If you are thinking of the kind of landing that uses autopilot (autolanding) - If you use GPS for navigation, select the vector the ATC gives you in the GPS console and also move the on-cockpit switch to "GPS" before using autopilot. If you use VOR for navigation (easier in my opinion, especially if the VOR is right at the airport), make sure your OBS is the same heading as the runway, move the switch to NAV, and enable autopilot.

Don't forget that autopilots might have options for HDG (your heading bug) or NAV (your OBS or, with the GPS switch enabled, your GPS path).
TextRich Apr 10, 2016 @ 8:39am 
You're welcome. Go to the in-game Learning Center and look up Navigation, Autopilot, and GPS. Also use the lessons in the Flight School. The third certificate covers ILS.

VOR (VHF Omnidirectional Range) is what you use when you set your Nav radio to a VOR frequency. If an airport has a ILS frequency, you can tune to that frequency instead (most airplanes have two Nav radios and two VOR dials). When you are close enoug to the runway, you will get needles to line you up to the runway to make landing easier. This is important when weather is bad or visiblity is low.

OBS (Omni Bearing Selector) is a dial next to the VOR indicator in your plane. You turn it to the heading you want it to aim towards a beacon.

Yes, HDG is what autopllots use for heading.
MrMrsMe Apr 10, 2016 @ 12:37pm 
In real life, the only time ATC will tell you what headings to fly is if you are in controlled airspace operating in visual conditions (VFR), or if you are flying IFR, on their radar screen, and they need to vector you. Or if you ask for it.

With this in mind, you generally don't need to do an ILS landing if flying VFR. In the commercial world, we generally don't even do them in IFR if we see the runway outside our windows unless we want to stretch our muscles for a little practice. You will generally get cleared for an ILS landing though if the weather is groggy, and operating in IFR, in controlled airspace, onto a runway that actually has an ILS system.

But to keep things simple, generally, if you want to shoot an ILS approach, here is what you would do to set up:
1) Tune in the ILS frequency for your active runway into your Nav 1 radio (if you have two nav boxes, you can put the frequency onto both if you are not using the second box for something else). Where do you get this frequency you ask? Approach charts generally, but you can pull them in FSX by going into the map from the menu, and clicking on the airport you are landing at. A list will show the airport radio frequencies, ils localiser frequencies, and runway courses.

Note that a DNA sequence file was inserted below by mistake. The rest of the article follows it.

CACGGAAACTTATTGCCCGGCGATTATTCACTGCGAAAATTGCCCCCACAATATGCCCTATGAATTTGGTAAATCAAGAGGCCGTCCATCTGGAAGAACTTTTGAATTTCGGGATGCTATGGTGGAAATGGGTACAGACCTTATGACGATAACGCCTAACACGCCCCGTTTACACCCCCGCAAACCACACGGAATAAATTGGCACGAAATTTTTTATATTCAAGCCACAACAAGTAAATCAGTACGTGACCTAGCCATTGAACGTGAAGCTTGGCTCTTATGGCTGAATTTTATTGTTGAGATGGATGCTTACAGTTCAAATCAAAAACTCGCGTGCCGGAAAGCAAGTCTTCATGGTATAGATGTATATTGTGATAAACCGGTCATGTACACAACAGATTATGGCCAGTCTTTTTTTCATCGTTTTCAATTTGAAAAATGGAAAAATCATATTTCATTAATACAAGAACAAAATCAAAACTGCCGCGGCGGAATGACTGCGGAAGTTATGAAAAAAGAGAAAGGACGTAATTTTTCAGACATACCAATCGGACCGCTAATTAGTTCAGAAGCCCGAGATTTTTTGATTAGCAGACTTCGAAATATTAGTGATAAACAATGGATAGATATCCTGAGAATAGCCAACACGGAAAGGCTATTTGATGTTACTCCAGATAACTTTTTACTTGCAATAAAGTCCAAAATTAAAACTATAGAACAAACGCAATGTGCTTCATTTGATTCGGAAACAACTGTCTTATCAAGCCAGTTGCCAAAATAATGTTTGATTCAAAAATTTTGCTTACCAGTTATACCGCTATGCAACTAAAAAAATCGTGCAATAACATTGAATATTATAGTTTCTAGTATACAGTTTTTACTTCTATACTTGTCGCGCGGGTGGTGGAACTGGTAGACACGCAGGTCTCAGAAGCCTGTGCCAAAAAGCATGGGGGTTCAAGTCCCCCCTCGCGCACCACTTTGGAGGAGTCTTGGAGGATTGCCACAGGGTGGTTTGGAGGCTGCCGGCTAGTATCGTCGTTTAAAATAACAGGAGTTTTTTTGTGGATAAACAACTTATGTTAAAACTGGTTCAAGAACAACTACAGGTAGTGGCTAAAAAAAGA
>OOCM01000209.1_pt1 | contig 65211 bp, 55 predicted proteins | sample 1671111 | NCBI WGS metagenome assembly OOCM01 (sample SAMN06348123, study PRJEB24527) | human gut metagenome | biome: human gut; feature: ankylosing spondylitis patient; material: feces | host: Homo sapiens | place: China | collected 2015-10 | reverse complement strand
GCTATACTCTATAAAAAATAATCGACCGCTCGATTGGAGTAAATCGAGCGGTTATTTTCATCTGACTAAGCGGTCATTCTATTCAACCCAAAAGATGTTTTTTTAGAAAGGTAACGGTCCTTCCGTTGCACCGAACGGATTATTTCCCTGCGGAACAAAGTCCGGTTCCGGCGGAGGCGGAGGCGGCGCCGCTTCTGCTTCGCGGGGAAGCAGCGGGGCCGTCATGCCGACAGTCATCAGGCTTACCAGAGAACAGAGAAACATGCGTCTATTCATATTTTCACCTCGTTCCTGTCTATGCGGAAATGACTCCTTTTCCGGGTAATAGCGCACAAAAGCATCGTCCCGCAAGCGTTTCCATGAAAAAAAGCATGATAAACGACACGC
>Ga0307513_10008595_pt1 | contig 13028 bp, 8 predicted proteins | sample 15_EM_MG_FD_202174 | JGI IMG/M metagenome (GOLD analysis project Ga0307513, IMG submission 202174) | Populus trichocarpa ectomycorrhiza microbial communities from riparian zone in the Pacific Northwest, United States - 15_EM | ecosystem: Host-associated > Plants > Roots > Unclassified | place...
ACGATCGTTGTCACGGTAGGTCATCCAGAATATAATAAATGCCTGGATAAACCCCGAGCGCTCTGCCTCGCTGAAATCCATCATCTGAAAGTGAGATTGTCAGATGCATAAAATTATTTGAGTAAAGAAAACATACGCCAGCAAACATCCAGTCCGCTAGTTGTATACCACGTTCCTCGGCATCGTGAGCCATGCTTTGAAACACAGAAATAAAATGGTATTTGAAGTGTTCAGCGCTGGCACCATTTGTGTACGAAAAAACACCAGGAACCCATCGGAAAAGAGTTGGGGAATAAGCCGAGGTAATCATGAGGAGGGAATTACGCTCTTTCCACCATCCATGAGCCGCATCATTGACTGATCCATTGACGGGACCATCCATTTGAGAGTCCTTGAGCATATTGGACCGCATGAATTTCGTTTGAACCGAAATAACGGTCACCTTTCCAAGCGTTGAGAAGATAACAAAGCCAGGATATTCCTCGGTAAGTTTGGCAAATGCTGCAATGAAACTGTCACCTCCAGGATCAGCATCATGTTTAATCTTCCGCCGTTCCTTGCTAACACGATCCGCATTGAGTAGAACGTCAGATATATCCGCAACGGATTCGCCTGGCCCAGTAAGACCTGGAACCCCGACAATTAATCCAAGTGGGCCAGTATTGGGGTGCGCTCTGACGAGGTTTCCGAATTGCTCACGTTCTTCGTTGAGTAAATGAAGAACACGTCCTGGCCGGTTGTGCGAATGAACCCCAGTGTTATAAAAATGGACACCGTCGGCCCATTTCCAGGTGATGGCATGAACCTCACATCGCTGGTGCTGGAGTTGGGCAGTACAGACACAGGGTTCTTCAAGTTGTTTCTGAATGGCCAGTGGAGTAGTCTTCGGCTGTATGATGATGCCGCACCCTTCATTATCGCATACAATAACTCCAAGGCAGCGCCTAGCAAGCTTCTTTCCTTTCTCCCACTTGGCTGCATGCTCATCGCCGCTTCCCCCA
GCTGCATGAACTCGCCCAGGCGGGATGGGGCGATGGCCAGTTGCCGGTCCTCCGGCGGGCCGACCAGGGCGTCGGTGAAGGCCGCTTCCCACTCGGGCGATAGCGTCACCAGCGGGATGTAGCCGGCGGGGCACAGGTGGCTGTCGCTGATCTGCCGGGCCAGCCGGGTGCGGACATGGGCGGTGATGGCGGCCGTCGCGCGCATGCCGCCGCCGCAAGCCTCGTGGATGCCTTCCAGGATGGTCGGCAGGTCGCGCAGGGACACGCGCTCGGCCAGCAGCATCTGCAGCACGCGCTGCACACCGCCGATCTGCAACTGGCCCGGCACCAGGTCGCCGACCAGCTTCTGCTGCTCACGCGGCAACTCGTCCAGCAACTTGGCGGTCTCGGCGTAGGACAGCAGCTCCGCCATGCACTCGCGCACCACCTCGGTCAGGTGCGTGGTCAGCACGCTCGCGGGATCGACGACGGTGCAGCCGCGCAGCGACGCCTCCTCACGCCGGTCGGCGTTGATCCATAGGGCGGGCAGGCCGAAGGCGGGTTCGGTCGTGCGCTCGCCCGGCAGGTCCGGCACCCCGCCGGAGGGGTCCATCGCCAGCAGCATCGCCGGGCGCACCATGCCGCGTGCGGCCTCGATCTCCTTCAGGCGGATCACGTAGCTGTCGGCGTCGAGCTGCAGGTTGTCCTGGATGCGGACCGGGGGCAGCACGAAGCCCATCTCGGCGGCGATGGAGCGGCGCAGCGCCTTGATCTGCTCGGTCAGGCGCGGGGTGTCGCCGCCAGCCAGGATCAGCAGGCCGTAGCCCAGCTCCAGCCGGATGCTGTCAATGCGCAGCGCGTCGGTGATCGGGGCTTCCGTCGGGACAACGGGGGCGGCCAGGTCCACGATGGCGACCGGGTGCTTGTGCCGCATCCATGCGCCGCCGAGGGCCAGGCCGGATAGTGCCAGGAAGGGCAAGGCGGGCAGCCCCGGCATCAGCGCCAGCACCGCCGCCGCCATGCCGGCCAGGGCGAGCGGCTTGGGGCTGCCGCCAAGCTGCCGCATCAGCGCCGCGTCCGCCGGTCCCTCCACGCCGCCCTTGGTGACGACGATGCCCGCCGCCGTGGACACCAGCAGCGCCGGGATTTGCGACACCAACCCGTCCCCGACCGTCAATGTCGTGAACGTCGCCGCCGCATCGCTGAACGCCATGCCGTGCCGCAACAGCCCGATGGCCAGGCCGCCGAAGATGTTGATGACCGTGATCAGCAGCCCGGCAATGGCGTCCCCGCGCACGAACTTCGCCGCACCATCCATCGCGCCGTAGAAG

2) Turn the OBS on your HSI/ILS gauge until the course needle points to the runway's magnetic course. The actual course you would enter is the same one you see when you try to pull up the frequency via the FSX map.

3) Ensure your GPS is set to VLOC mode and not GPS. Or if you have a nav/gps button, ensure it is set to nav mode. Why? Because if you are in NAV mode, information displayed on your HSI/ILS gauge takes information from your nav receiver, which is what you want. Otherwise, it will take information from your GPS. The default garmins in FSX don't provide vertical guidance, and you shouldn't be using those if you are cleared for an ILS anyway.

After you have done all three of these steps, you can proceed to perform the ILS approach.

Now you just have to shoot the approach. If you are on an ILS flight plan, ATC will generally vector you for an ILS approach if there is such as an approach at the airport you are flying to. When they "clear" you for an approach, they will generally have you angled about 30 degrees from the runway centerline to intercept a "localiser". A localiser is your lateral guidance, and is shown by the bar/needle on your HSI/ILS gauge. ATC will also have you slightly below the "glide slope", which is the slope you should be descending on when on final towards the airport. You will generally be about 10 miles from the airport.